Aging products. Slumping sales. Financial losses. A cloudy future.
The business news is grim at Nissan, and there’s no quick fix ahead. What happened?
Blame much of the company’s woes on a lack of attention to its product lineup, which hasn’t kept pace with its rivals.
Nissan began paying too much to flog sales of elderly models and not enough on developing more appealing vehicles.
The company lost concentration last year following the ouster of its one-time savior, Chairman Carlos Ghosn, on charges of financial wrongdoing. The drama that resulted also has rattled Nissan’s 21-year-old alliance with Renault, upon which it relies on the cost-cutting benefits of shared product development and parts purchasing.
Another distraction—Fiat Chrysler Automobile’s ill-timed overture to merge with Renault—didn’t help. The deal quickly collapsed, but the damage to the Renault-Nissan alliance was done. Nissan’s suspicions about its French partner deepened.
Now it’s payback time.
Over the past nine months, global demand for those Nissan cars and trucks fell 11%—more than twice the decline in the market overall—to 3.70 million vehicles. The company’s revenue plunged an alarming 13% to $68 billion.
The profit picture was bleak. Operating profit nosedived 83% to a skimpy 54 billion yen ($491 million) over Nissan’s first three fiscal quarters ending Dec. 31. Net income shrank to 39 billion yen ($355 million) from more than eight times that much a year earlier.
The slide accelerated in October-December. Operating profits dwindled to a microscopic 23 billion yen ($209 million). Nissan posted its first net loss, 26 billion yen ($236 million), in nearly a decade.
Nissan claims “steady progress” in reversing its precipitous slide. The efforts entail lower spending on sales incentives, cuts in fleet sales, phasing out slow-selling models, trimming production capacity and withdrawing its Datsun budget brand from Indonesia.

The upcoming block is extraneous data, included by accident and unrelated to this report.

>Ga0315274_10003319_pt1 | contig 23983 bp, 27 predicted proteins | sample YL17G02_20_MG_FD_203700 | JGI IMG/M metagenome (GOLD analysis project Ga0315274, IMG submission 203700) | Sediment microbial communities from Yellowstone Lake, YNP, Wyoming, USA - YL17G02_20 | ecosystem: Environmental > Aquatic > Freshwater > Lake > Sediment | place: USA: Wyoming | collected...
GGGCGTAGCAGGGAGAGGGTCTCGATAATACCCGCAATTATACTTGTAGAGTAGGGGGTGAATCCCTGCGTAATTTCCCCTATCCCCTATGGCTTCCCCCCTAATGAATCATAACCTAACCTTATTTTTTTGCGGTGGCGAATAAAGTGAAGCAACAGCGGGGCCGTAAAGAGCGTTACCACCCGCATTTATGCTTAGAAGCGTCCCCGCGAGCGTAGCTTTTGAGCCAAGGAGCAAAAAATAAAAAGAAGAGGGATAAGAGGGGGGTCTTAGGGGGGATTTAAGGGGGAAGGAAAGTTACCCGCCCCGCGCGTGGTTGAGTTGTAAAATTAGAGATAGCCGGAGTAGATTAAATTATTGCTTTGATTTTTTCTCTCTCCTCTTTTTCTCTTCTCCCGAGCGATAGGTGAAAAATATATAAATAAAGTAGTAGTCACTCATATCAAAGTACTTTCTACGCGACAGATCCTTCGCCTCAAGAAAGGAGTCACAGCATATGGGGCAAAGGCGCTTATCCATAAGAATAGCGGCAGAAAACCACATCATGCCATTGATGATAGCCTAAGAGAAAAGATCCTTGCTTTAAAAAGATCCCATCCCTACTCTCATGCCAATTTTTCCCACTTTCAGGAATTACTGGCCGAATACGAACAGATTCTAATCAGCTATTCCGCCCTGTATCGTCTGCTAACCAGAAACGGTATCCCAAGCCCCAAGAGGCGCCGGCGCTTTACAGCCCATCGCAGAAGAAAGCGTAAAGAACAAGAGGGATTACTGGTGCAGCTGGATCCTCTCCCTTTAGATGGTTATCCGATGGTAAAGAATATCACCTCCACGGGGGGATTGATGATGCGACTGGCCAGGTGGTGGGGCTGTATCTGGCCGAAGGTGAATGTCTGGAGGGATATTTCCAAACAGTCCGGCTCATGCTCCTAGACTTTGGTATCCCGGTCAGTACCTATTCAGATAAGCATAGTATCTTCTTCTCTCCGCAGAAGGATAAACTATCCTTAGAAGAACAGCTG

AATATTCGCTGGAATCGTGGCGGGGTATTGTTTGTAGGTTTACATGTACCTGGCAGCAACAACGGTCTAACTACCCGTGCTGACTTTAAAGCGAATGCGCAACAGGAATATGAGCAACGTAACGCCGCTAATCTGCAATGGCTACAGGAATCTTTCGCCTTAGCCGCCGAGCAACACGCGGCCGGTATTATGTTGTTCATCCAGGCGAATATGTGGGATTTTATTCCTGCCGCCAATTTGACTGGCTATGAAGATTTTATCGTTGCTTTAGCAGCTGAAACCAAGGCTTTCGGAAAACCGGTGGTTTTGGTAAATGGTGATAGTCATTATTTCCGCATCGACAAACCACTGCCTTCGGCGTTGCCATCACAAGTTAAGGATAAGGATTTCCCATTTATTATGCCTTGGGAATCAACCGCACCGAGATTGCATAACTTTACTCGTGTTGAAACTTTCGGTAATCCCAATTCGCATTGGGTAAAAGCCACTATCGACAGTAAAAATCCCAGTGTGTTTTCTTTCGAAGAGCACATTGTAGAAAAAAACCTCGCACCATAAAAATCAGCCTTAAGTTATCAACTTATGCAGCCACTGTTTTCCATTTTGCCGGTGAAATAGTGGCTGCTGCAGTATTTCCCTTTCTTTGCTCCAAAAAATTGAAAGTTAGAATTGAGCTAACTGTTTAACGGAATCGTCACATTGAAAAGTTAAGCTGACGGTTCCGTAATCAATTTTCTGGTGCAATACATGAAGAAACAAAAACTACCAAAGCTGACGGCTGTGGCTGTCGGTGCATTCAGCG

Much of the company’s repair work is in the U.S. This is where efforts are all about stabilizing prices while shrinking dealer inventories and bringing down low-profit sales to fleets to a “more appropriate” level.
The overall goal is to contribute at least 480 billion yen ($4.4 billion) to the bottom line by 2023. Starting a year from now, the company will begin debuting a badly needed array of new or updated models to help on the revenue side.
Here and Now
Those are laudable goals, but Nissan is in dire straits right now. The company is again lowering its outlook for the current fiscal year, which expired at the end of March.
Compared with an already-grim forecast in November, Nissan now expects 4% less revenue, 43% lower operating profits and 41% less net income. The last figure is expected to come to 65 billion yen ($591 million).
CEO Makoto Uchida concedes Nissan must immediately step up previous plans to eliminate 600,000 units of capacity and shed 12,500 jobs worldwide. Reports say the company is looking at shedding an additional 4,300 salaried positions and closing two assembly plants.
For conducting business in the U.S. market, Toyota has historically had several separate business entities: a sales and distribution company headquartered in California (Toyota Motor Sales, USA); manufacturing operations (Toyota Motor Manufacturing North America); a racing subsidiary (Toyota Racing Development, USA); the Toyota Technical Center for R&D in Ann Arbor; and a design facility in California (Calty Design Research, Inc.). On April 1, 2006, Toyota merged its R&D operations and its manufacturing operations into a single company.
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